I've got an mkusb live USB (Ubuntu 18.04 with persistence) that boots fine on some of my computers. On one laptop I get the following error:

error: disk `hd0,4' not found.
error: you need to load the kernel first.

What do I need to do to, "load the kernel first"?

EDIT: An SD card occupying an SD slot was causing this issue. Removing the SD card allows mkusb to boot properly, and eliminates the error. Once booted I reinsert the SD card into the SD slot if I need to use it.

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    1. In what computer are there problems? Please specify brand name and model; 2. Please tell me which settings you used, when you created the persistent live drive. If you cannot remember, and have another USB pendrive or a memory card (and a USB card adapter), please create a new persistent live drive and use the default settings (when asked by mkusb); 3. Please check in the grub menu environment, as suggested in the answer by @Jos, grub> ls ... and report the result by editing your original question. – sudodus Feb 11 '19 at 17:17
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    4. In what operating system (distro and version, for example Ubuntu 18.04.1 LTS) are you running mkusb? I'm asking because I need these data in order to find the cause of this problem (if possible reproduce the problem); 5. If you have a USB pendrive or memory card with at least 16 GB, you can try a new compressed image file. Use mkusb to clone from that file into a pendrive or card, and check if that system works in the computer with problems. – sudodus Feb 11 '19 at 17:33
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    6. Are there more than one USB pendrives with persistent live systems connected to the computer, when you boot? In that case, there may be confusion with the drives and partitions. – sudodus Feb 11 '19 at 17:38
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    @sudodus updated my post to answer those questions. This is the only live USB drive attached to the system. Although there are other SD cards attached to the system I haven't tried removing. I'll try that! And report back tomorrow. – Jason Hunter Feb 11 '19 at 17:52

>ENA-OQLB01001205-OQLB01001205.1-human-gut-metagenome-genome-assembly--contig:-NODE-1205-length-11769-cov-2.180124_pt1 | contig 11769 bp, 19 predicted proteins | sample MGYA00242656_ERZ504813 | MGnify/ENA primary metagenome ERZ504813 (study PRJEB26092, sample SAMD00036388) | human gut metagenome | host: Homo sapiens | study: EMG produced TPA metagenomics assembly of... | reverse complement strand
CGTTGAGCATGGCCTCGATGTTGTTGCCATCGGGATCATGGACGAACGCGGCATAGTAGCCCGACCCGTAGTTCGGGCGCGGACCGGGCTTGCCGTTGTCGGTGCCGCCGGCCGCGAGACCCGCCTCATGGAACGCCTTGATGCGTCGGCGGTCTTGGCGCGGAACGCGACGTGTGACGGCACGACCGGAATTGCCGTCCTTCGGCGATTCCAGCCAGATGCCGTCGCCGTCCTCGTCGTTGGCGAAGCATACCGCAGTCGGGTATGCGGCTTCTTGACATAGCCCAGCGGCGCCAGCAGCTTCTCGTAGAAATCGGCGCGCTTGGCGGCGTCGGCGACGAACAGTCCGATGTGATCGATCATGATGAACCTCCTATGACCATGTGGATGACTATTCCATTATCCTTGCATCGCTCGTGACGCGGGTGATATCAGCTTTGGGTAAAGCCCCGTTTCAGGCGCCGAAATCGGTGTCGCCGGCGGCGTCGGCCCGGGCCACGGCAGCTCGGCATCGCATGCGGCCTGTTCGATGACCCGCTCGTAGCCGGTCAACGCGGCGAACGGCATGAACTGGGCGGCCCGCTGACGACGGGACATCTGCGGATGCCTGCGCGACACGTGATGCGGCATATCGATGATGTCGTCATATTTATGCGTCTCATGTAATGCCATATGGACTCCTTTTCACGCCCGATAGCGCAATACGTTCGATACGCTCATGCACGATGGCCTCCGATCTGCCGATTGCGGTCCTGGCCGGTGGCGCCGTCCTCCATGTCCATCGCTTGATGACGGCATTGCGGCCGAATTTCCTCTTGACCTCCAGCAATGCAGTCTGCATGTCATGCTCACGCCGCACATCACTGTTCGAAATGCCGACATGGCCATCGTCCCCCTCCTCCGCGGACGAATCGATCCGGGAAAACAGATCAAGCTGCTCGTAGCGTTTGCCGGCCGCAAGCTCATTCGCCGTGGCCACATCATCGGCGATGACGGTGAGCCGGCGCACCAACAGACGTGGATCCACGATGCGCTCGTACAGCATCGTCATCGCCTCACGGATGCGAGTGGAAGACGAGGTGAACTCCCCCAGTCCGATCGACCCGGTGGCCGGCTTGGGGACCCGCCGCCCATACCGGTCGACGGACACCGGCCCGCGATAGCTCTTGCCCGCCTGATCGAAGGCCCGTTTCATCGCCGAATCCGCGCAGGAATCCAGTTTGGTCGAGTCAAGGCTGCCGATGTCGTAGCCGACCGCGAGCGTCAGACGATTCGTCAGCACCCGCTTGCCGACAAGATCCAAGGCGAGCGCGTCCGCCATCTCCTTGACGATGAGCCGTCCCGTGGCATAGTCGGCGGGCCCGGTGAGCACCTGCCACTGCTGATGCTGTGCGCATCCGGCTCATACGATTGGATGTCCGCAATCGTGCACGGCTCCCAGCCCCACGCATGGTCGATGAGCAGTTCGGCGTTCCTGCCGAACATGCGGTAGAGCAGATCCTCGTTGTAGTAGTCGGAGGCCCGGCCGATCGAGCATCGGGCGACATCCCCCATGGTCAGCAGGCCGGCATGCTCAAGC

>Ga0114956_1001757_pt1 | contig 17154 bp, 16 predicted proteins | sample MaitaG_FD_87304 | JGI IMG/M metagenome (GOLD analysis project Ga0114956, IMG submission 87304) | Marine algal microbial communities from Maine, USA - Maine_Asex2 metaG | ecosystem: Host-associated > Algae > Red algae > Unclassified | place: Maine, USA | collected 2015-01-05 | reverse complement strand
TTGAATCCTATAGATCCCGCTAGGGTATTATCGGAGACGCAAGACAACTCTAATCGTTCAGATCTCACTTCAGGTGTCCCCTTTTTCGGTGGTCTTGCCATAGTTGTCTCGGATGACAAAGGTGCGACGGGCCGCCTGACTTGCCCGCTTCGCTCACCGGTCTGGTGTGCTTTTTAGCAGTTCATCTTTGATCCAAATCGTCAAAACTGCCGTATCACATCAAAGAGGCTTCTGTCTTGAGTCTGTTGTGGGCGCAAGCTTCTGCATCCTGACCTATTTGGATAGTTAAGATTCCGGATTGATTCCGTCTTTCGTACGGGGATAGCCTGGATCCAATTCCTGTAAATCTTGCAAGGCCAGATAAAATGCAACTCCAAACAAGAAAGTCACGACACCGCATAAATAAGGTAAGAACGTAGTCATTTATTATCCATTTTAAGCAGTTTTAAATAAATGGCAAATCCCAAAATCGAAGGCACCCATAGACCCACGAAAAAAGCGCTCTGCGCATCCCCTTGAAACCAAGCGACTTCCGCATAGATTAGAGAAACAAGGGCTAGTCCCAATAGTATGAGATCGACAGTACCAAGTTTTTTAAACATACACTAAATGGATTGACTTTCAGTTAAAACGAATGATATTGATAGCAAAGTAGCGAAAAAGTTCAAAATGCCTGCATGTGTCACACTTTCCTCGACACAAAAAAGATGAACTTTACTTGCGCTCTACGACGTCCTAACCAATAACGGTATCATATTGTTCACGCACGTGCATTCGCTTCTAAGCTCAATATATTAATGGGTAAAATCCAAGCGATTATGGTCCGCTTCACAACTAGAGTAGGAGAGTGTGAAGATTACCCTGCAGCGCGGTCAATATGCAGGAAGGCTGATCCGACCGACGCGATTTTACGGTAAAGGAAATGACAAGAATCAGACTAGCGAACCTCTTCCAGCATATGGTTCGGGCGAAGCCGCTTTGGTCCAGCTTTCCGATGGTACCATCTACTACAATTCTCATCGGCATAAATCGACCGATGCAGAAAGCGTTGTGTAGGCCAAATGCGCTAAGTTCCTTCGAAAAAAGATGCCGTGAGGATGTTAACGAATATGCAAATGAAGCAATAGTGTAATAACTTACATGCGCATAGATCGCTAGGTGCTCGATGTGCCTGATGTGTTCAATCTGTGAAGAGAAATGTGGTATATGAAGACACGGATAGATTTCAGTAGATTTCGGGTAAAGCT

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    Thanks for the details about tasks/questions #1,2,4 :-) It should work in that computer. For example I have tested in a NUC computer with an M2 drive. I use mkusb a lot in 18.04.1 LTS. -- What about the other tasks/questions (#3,5,6)? 7. And a new task about the file mountpoint/boot/grub/grub.cfg in partition #3 of the persistent live drive: Please mount the partition and copy/paste that grub.cfgfile to your original question and indent each line 4 spaces to render it as 'code'. – sudodus Feb 11 '19 at 19:53

If you get to a grub prompt, it means that grub can't find the boot files that it expects. The sequence of commands to load the files and boot when grub doesn't do that for you goes something like this. First, find all partitions that grub sees:

grub> ls
(hd0) (hd0,msdos2) (hd0,msdos1)

This lists disks and partitions on the disks. One of these partitions holds your Linux system. Say it is (hd0,1). Then do:

grub> set root=(hd0,1)
grub> linux /boot/vmlinuz-4.15.0-45-generic root=/dev/sda1

Replace (hd0,1), the version number and the partition (/dev/sda1) by what is valid for your system. In the case of vmlinuz you can just type vmlinuz- and press Tab.

grub> initrd /boot/initrd.img-3.13.0-29-generic

The version string should be identical to the one for vmlinuz.

grub> boot

should now boot up your system.

  • "One of these partitions holds your Linux system." How do I determine which one? Thanks – Jason Hunter Feb 16 '19 at 3:58
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    You can do ls (hd0,1) to list its contents. If you see the familiar folders and vmlinuz, that"s a Linux system. – Jos Feb 16 '19 at 7:32
  • This worked for me, but I had to use linux /boot/vmlinuz-4.15.0-45-generic root=/dev/sda1 nomodeset because my Spectre x360 (2019) laptop has a NVidia GeForce GTX graphics card and Ubuntu would freeze after logging in. PS also, when I looked at /dev/ folder I could not see any of my partitions to use in root=... ! So instead I had to write down the correct partition name from the LiveUSB install partition editor, which incidentally, I could not even run until I e edited the grub command from the install menu by removing quiet splash and adding acpi=off to the end of that line. – Pixel Jul 10 '19 at 11:05

When that happened to me I just had to disable secure boot and it worked.


What do I need to do to, "load the kernel first"?

Using "Startup Disk Creator" to create thumb drive, I was unable to boot using the thumb drive, with the same recommendation.

I have a slightly different answer.

On my 14 year old Dell desktop running Lubuntu 19.10 I used "Startup Disk Creator" to load "ubuntu-19.10-desktop-amd64.iso" to a thumb drive.

The first experiment on my new (delivered last month) Dell laptop gave a similar error, with the identical offering ... "load the kernel first".

Reading the comments above, I reviewed my usb ports and found my Logitech mouse appeared to be the only usb connection.

Disconnecting the usb mouse eliminated the error.

No grub commands needed.

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